Happy Girl’s Day!

Happy Girl’s Day! I made a cute geisha lampwork bead pendant. Her name is Sakura “Cherry Blossom”. You can find her in my Etsy Shop:

March 3rd is Girls Day, “Hina matsuri” in Japan.  The origin of this festival dates back to ancient Chinese purification rituals for getting rid of bad luck. During the Heian period (794 – 1185) in Japan, people let straw or paper dolls float down the river or the ocean as their substitutes to take bad luck away from them. This tradition remains today in some regions of Japan as nagashi-bina (floating hina dolls). The purification ritual was unified with aristocratic girls’ playing with dolls, and hina matsuri was established as Japanese Girl’s Festival during the Edo Period (1603-1867). 

Many families with girl’s celebrate by displaying “Hina” dolls. The dolls are displayed from late February to March 3rd. Traditional belief is that if the dolls are not taken down soon after the festival, girls may have to wait for marriage.  In our family, the dolls came out occasionally, and then were put away “eventually”. I’m happy to say that I am the fourth daughter of four girls, and we all managed to marry in a timely manner :-).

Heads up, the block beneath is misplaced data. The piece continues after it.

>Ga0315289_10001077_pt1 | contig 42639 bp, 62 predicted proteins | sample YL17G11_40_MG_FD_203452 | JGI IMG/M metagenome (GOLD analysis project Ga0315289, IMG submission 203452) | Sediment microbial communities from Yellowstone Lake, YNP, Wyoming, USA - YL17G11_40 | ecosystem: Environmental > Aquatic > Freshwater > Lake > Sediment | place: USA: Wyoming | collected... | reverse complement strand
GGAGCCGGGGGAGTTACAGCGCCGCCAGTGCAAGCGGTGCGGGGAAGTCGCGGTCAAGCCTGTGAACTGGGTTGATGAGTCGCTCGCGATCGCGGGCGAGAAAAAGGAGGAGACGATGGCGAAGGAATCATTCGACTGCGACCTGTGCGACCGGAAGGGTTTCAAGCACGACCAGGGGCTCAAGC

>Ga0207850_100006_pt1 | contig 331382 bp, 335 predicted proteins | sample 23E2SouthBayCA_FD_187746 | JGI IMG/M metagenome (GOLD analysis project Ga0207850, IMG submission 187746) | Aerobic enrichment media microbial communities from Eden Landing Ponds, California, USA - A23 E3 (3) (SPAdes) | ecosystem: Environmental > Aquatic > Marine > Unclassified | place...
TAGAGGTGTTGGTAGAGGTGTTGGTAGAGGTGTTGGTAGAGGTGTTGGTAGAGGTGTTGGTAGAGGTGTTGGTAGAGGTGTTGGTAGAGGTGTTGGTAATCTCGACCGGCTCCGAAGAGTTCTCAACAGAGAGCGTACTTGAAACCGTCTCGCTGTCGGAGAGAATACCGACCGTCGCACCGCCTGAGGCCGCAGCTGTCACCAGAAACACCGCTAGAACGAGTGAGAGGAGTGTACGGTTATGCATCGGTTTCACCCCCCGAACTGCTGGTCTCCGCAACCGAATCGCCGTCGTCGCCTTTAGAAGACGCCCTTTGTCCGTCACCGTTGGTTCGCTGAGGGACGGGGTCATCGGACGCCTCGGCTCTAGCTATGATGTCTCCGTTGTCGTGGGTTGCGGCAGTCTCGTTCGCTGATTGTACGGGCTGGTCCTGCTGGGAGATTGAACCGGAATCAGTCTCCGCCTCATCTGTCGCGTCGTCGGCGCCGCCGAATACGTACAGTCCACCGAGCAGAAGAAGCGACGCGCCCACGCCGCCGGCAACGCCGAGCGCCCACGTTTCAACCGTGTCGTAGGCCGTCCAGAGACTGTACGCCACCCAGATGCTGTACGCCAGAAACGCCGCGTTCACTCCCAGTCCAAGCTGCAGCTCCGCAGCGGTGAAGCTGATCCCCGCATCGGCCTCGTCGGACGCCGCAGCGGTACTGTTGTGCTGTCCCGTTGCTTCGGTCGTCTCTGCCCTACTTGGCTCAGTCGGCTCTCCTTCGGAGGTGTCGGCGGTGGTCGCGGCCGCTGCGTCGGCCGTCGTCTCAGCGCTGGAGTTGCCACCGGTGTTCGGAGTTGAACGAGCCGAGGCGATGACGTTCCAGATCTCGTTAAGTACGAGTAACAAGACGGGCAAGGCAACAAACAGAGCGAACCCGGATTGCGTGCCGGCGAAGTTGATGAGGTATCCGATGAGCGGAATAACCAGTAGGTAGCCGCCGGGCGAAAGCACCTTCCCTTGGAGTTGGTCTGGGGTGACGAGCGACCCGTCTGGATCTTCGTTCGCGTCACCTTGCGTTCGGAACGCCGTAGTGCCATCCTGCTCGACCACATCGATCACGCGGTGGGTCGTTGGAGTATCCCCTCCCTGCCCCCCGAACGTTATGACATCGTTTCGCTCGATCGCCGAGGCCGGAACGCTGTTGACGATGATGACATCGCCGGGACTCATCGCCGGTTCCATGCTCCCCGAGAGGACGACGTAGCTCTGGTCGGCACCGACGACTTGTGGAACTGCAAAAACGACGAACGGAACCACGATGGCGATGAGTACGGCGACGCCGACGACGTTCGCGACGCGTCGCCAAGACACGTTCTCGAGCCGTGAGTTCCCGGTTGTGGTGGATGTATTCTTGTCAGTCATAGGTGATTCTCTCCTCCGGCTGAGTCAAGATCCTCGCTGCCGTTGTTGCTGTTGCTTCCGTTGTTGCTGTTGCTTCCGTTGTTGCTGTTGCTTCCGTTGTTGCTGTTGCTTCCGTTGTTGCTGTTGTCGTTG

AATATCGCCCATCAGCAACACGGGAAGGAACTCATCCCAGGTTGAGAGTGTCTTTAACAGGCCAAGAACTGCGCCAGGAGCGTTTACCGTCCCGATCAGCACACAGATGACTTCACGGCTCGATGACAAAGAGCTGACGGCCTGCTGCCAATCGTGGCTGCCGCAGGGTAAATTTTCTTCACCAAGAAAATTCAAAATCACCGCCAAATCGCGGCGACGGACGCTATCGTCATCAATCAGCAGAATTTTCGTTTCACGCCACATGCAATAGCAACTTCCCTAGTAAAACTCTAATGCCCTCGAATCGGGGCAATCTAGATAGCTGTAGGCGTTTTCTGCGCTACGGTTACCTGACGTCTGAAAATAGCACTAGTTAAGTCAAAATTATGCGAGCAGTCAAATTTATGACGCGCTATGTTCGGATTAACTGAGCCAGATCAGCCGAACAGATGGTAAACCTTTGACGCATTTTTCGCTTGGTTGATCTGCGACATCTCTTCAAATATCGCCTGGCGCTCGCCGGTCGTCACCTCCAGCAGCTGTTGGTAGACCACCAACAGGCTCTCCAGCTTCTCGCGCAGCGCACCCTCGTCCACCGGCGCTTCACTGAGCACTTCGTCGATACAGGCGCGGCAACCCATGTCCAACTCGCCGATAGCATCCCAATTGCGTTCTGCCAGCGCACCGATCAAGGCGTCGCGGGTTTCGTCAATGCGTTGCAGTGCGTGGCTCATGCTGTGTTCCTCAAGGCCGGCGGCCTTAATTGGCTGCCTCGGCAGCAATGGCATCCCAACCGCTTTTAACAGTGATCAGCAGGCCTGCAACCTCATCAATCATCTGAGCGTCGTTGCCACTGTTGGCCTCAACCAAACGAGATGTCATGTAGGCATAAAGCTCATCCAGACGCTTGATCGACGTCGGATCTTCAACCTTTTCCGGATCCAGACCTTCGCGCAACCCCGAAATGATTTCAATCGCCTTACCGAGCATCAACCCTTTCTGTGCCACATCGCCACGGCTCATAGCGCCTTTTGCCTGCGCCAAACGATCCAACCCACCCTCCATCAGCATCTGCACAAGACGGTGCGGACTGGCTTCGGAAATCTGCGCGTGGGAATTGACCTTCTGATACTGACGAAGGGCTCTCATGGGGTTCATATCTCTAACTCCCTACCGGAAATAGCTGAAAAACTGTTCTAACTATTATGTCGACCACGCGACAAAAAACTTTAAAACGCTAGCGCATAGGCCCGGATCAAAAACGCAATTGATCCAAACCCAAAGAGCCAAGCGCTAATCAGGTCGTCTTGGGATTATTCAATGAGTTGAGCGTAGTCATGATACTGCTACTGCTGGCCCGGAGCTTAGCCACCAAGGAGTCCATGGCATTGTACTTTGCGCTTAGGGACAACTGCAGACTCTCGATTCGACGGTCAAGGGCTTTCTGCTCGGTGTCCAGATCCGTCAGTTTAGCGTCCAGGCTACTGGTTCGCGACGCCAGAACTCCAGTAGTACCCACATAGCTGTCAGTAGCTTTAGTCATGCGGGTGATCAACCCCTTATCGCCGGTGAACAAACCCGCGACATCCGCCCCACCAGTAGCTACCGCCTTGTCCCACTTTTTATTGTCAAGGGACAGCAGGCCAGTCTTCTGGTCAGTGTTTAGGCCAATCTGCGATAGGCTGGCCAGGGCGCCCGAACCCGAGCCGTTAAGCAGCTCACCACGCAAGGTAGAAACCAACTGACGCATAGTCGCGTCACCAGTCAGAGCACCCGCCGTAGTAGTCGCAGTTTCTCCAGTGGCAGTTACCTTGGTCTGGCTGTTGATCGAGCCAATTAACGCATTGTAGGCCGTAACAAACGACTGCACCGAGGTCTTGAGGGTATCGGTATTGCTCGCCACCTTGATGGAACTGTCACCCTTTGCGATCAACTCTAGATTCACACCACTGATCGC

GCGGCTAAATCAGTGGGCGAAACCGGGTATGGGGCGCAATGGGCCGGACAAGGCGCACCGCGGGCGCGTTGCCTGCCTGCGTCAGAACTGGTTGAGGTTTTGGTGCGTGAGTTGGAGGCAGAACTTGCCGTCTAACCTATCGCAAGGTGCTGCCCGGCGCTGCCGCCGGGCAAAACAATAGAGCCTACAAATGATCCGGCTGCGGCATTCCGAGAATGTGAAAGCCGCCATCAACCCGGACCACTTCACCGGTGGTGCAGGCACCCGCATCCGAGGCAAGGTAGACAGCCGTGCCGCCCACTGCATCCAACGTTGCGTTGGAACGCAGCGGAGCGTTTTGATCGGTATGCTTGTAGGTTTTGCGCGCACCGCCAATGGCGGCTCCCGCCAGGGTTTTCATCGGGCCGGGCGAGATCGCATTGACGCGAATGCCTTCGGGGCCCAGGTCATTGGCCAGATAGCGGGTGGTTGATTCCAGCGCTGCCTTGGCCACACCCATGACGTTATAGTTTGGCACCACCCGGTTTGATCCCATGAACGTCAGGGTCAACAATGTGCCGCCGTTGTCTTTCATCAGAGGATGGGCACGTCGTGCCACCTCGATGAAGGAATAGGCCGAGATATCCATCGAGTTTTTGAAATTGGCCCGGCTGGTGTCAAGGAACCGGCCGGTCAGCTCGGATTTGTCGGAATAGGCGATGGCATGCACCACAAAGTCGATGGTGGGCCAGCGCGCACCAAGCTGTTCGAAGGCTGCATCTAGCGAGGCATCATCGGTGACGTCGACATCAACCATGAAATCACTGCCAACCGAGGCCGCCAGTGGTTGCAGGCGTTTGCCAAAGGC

Here are some of my dolls and things Japanese from my collection (the two sitting in the front on platforms are the Emperor and Empress hina dolls; gifts to my daughter from my parents):

Some “rescue” dolls. DH bought them during business trips at antique shops and museum stores:

A kokeshi doll, kimekomi ningyo (made by my mother), mini-babies, and mini daruma style hina dolls:

Some “tansu” trinket boxes:American style ceramic music box (plays sukiyaki), trinket box, and sugar/cream set: